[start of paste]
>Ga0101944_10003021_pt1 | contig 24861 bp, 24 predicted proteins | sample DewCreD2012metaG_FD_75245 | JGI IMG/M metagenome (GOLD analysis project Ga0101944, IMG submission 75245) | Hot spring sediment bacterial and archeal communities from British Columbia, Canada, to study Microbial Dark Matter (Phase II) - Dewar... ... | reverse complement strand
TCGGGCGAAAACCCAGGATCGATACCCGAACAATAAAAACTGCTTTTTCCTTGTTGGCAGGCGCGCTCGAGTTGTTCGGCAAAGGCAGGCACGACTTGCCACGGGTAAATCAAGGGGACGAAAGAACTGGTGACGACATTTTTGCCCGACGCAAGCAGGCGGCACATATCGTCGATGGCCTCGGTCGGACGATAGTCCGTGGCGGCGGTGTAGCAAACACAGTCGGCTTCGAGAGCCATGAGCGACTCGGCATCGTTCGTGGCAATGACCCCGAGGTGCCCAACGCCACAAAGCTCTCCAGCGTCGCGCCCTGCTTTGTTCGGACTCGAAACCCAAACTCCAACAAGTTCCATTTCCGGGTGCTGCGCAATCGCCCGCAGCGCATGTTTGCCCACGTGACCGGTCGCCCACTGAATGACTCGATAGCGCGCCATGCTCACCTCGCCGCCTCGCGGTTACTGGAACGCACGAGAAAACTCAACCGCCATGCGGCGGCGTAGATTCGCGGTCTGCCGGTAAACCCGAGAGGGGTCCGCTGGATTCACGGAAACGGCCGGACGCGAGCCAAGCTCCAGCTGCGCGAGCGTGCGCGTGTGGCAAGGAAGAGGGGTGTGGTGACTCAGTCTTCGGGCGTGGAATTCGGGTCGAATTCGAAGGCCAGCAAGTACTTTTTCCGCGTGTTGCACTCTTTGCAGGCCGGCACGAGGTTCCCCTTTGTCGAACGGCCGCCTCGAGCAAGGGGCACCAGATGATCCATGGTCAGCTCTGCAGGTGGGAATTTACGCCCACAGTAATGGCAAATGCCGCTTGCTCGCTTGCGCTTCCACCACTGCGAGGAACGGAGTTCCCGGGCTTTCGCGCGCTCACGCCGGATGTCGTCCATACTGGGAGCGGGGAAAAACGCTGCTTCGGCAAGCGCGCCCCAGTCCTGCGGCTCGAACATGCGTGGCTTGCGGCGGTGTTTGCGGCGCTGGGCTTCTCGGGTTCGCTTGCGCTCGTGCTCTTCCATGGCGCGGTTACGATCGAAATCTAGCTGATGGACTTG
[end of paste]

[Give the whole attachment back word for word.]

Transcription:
>Ga0101944_10003021_pt1 | contig 24861 bp, 24 predicted proteins | sample DewCreD2012metaG_FD_75245 | JGI IMG/M metagenome (GOLD analysis project Ga0101944, IMG submission 75245) | Hot spring sediment bacterial and archeal communities from British Columbia, Canada, to study Microbial Dark Matter (Phase II) - Dewar... ... | reverse complement strand
TCGGGCGAAAACCCAGGATCGATACCCGAACAATAAAAACTGCTTTTTCCTTGTTGGCAGGCGCGCTCGAGTTGTTCGGCAAAGGCAGGCACGACTTGCCACGGGTAAATCAAGGGGACGAAAGAACTGGTGACGACATTTTTGCCCGACGCAAGCAGGCGGCACATATCGTCGATGGCCTCGGTCGGACGATAGTCCGTGGCGGCGGTGTAGCAAACACAGTCGGCTTCGAGAGCCATGAGCGACTCGGCATCGTTCGTGGCAATGACCCCGAGGTGCCCAACGCCACAAAGCTCTCCAGCGTCGCGCCCTGCTTTGTTCGGACTCGAAACCCAAACTCCAACAAGTTCCATTTCCGGGTGCTGCGCAATCGCCCGCAGCGCATGTTTGCCCACGTGACCGGTCGCCCACTGAATGACTCGATAGCGCGCCATGCTCACCTCGCCGCCTCGCGGTTACTGGAACGCACGAGAAAACTCAACCGCCATGCGGCGGCGTAGATTCGCGGTCTGCCGGTAAACCCGAGAGGGGTCCGCTGGATTCACGGAAACGGCCGGACGCGAGCCAAGCTCCAGCTGCGCGAGCGTGCGCGTGTGGCAAGGAAGAGGGGTGTGGTGACTCAGTCTTCGGGCGTGGAATTCGGGTCGAATTCGAAGGCCAGCAAGTACTTTTTCCGCGTGTTGCACTCTTTGCAGGCCGGCACGAGGTTCCCCTTTGTCGAACGGCCGCCTCGAGCAAGGGGCACCAGATGATCCATGGTCAGCTCTGCAGGTGGGAATTTACGCCCACAGTAATGGCAAATGCCGCTTGCTCGCTTGCGCTTCCACCACTGCGAGGAACGGAGTTCCCGGGCTTTCGCGCGCTCACGCCGGATGTCGTCCATACTGGGAGCGGGGAAAAACGCTGCTTCGGCAAGCGCGCCCCAGTCCTGCGGCTCGAACATGCGTGGCTTGCGGCGGTGTTTGCGGCGCTGGGCTTCTCGGGTTCGCTTGCGCTCGTGCTCTTCCATGGCGCGGTTACGATCGAAATCTAGCTGATGGACTTG